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WotC Addresses the Arena Economy – Wild Card Bundles, Mythic Packs coming to MTGA

For several months now, Wizards of the Coast Senior Communications Manager Blake Rasmussen has been teasing the idea of an hour-long stream dedicated entirely to the economy of Magic Arena, with the intention of responding to users’ concerns and answering questions in chat. Today, the day has come – Rasmussen dedicated his regular Weekly MTG stream on to discussion about the rather sensitive topic with Chris Kiritz, the Executive Producer for Digital Magic.

In this article, we’ll go over all of the important stuff from the stream – including some fairly big news concerning new offerings on the platform. You can also watch the stream in its entirety or check out the companion piece published over on Wizards’ website. Let’s get right into it.

New Offerings for Expanding Your Collection on Arena

The discussion got started with Kiritz explaining a bit about the philosophy behind MTG Arena’s design. He said that the player experience is meant to be geared toward creating a deck and reiterating on that deck over time, as opposed to collecting the sets in full. However, Wizards acknowledges that there are many players who want to strive towards the full collection and dabble in many different decks on the platform.

Kiritz also talked about how Wizards knows that “there is an inefficiency of buying a bunch of packs” when trying to get the specific cards that one needs for a deck. In an attempt to address these issues, there are two new offerings that will be arriving on the MTG Arena store in the coming weeks.

Firstly, a new type of booster will be made available starting with Kamigawa: Neon Dynasty – Mythic Booster Packs. Mythic Boosters will cost a bit more than regular packs – 1300 gold instead of the usual 1000 – but they will contain a guaranteed Mythic instead of a rare. We don’t know exactly when these will be coming yet, but Kiritz said it would be “around SNC [the next MTG Set Streets of New Capenna], maybe sooner.”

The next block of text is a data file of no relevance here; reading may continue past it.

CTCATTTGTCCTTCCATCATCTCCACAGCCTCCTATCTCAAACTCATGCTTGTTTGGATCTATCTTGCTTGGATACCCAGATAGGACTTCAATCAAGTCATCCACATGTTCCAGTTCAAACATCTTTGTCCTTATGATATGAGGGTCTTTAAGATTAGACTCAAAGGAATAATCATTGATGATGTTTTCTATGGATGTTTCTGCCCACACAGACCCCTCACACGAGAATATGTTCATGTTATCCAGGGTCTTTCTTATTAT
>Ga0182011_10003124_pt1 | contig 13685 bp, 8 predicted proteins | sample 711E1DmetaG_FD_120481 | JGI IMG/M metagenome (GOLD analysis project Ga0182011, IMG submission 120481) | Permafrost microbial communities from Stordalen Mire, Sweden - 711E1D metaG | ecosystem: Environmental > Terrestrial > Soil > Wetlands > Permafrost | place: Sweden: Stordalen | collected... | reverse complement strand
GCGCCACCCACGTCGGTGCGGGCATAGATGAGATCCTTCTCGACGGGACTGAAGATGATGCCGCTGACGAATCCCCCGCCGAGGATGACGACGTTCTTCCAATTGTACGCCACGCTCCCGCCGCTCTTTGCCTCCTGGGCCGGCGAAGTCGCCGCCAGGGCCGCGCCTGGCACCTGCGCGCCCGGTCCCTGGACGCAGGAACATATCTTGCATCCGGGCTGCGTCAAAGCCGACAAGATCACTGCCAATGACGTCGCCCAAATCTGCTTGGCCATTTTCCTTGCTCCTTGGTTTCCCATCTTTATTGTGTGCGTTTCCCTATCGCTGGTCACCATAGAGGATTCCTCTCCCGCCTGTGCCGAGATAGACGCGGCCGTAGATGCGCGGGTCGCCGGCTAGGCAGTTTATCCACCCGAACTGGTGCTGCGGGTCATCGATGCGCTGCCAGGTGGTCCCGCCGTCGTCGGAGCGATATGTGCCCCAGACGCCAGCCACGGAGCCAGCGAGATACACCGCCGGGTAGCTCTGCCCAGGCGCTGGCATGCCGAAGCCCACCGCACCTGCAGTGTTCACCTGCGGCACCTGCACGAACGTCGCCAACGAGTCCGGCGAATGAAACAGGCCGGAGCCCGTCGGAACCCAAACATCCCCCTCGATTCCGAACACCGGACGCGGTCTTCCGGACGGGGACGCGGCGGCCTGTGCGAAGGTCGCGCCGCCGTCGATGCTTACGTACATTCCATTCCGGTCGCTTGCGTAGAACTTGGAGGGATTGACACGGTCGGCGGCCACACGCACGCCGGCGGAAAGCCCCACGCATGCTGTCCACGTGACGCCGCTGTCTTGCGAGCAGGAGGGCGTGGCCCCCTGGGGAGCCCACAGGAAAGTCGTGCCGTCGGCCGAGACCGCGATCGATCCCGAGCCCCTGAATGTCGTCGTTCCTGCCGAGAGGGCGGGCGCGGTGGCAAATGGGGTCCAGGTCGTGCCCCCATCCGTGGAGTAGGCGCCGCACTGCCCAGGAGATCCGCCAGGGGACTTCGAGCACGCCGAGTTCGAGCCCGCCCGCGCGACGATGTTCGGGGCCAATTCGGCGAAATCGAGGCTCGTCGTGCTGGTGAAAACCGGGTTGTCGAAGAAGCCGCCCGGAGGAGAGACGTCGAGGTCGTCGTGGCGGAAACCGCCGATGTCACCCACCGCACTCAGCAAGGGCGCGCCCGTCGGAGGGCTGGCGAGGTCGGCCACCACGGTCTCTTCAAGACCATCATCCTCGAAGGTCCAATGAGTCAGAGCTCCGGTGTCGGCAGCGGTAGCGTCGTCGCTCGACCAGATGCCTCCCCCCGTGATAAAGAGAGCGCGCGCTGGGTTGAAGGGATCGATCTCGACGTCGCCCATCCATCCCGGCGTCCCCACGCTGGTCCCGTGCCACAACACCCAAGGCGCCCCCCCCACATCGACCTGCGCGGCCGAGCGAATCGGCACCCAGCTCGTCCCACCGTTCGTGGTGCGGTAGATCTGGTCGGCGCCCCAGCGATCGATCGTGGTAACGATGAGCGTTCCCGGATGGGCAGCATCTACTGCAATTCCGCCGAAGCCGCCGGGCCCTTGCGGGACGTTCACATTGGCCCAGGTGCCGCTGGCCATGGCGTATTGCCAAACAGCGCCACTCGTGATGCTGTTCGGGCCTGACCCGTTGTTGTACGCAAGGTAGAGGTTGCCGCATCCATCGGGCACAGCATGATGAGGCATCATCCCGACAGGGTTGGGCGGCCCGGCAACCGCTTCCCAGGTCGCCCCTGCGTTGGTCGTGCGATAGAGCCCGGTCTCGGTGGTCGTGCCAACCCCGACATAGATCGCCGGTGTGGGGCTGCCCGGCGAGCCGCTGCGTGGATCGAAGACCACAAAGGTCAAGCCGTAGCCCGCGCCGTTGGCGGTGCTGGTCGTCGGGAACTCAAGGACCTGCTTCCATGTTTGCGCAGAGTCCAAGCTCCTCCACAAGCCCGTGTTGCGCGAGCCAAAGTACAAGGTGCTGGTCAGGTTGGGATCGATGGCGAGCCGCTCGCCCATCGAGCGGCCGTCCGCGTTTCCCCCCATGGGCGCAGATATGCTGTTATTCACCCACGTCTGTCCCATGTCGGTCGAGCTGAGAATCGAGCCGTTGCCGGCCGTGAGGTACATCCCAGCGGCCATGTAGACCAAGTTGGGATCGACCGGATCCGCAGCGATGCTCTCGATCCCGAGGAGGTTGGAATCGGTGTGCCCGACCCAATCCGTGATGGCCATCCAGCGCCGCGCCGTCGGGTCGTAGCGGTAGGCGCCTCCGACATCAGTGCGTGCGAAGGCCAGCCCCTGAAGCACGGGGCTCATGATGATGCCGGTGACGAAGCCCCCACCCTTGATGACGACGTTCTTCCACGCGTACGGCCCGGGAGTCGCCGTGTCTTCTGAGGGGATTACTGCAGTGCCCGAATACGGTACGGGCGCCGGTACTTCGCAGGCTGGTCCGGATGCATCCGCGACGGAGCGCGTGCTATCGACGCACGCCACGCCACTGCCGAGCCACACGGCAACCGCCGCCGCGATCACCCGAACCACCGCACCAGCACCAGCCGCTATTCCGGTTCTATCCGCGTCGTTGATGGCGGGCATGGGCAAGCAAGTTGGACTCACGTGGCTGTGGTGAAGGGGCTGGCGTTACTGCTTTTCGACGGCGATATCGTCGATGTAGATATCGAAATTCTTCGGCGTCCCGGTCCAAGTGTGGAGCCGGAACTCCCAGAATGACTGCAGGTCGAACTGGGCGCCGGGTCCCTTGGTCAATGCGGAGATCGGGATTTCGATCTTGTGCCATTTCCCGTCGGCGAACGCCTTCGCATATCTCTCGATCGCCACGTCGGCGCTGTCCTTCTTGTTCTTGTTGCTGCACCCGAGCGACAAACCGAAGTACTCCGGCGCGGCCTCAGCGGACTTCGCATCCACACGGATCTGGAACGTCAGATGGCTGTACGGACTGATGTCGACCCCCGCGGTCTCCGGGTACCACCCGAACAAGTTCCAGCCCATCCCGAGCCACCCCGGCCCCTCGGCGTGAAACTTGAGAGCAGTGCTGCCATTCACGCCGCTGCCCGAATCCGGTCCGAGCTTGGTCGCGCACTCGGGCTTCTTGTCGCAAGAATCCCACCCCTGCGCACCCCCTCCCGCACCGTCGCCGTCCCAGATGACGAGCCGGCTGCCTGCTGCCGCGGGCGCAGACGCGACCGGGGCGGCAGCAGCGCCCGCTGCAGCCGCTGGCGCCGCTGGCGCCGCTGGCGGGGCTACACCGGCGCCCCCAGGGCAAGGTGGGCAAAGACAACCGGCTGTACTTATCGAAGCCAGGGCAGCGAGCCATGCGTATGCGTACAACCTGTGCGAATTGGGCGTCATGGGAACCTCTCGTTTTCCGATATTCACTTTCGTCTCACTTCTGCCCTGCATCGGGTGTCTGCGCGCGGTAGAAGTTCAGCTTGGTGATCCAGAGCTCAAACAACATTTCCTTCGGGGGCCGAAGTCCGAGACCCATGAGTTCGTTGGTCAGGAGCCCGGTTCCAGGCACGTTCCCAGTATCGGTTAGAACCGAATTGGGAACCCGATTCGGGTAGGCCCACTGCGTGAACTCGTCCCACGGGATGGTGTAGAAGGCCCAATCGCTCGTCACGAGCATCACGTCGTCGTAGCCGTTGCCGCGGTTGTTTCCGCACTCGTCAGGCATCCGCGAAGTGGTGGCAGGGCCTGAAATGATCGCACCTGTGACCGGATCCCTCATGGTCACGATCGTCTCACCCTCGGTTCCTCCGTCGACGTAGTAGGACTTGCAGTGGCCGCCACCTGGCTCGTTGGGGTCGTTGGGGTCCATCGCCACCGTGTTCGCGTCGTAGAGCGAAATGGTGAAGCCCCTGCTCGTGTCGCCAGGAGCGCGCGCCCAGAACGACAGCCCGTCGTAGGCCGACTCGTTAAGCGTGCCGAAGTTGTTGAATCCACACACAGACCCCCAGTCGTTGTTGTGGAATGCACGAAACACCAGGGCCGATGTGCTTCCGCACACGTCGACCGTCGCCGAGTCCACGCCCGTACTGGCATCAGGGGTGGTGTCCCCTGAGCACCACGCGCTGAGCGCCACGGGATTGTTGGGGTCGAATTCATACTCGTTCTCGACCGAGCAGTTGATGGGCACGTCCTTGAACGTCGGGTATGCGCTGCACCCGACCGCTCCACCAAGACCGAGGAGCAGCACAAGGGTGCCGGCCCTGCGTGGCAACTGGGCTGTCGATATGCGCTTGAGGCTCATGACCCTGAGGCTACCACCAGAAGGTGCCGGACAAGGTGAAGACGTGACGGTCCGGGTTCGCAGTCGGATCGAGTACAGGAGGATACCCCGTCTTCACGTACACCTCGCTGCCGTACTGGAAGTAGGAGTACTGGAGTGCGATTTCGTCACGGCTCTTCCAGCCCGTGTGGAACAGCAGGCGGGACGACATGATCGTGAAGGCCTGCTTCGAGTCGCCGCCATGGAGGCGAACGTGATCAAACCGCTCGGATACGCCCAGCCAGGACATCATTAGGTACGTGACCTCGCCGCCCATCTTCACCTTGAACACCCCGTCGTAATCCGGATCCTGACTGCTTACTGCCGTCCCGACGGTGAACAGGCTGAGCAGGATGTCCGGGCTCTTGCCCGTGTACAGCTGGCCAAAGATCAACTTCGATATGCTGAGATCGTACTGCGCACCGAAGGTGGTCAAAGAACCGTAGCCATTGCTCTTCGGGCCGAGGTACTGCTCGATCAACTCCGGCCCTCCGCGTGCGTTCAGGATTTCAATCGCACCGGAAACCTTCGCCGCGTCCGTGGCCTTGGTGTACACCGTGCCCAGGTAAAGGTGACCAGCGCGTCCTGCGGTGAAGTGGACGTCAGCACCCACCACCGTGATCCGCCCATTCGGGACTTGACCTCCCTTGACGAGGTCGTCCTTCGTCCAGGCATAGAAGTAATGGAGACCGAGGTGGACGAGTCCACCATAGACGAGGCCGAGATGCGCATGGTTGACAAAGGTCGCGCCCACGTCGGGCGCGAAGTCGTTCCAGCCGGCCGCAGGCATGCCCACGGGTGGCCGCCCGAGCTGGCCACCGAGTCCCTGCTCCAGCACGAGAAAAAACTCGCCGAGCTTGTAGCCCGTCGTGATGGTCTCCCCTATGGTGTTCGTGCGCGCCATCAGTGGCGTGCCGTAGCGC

In addition, to help players obtain the specific cards they need to fill out their decks without opening a ton of packs, Wizards will be offering Wildcard Bundles in the Arena store. These bundles will contain 12 rare wildcards and 4 Mythics for the price of $49.99 USD – a price which Wizards says is based off of the number of wildcards you would get from opening a comparable amount of packs.

Wizards says the bundle will provide more wildcards than you would get by opening the packs, but of course you won’t be receiving the rest of the cards you would open. Well-known MTG math wizard and hall-of-famer Frank Karsten posted his own independent analysis of the new product:

Dusting is Not in the Cards for MTGA

Kiritz and Rasmussen also spent a fair amount of time in the stream discussing “dusting” – that is, the idea of destroying cards you don’t want into dust that could then be used to craft the cards you do – and why it’s not something that we’re going to see in MTG Arena. Kiritz himself described dusting as “not on the menu” for the game, essentially ruling it out for the foreseeable future.

Kiritz says that Wizards believes that opening packs is a core part of the experience of MTG, and so they wanted to build a system similar to dusting into the game based on that concept. This is in reference to the progress bar that fills when you open packs, earning you additional rare and Mythic wildcards. Rather than having to destroy cards to inefficiently convert them into other cards, the idea is to just help players earn more wildcards so they can hold onto those cards that might turn out to be useful in the future.

On a related note, Kiritz explained that “reducing regret” is a part of Wizard’s philosophy when it comes to MTG Arena. This is part of why the company says they don’t want to incorporate a dusting system, but there are some other things coming down the pipeline that are in line with this goal.

A Deck Testing System is in the Works

According to Kiritz, allowing players to test out new deck ideas before they commit to crafting all of the cards is something that Wizards wants to allow and expand upon. There are already the occasional “All-Access” events on the platform that do essentially that – giving entrants access to any card they want to use without needing to have them in their collections – but Kiritz says that they want to allow players to always have access to this kind of testing rather than having it only be available for a limited-time event.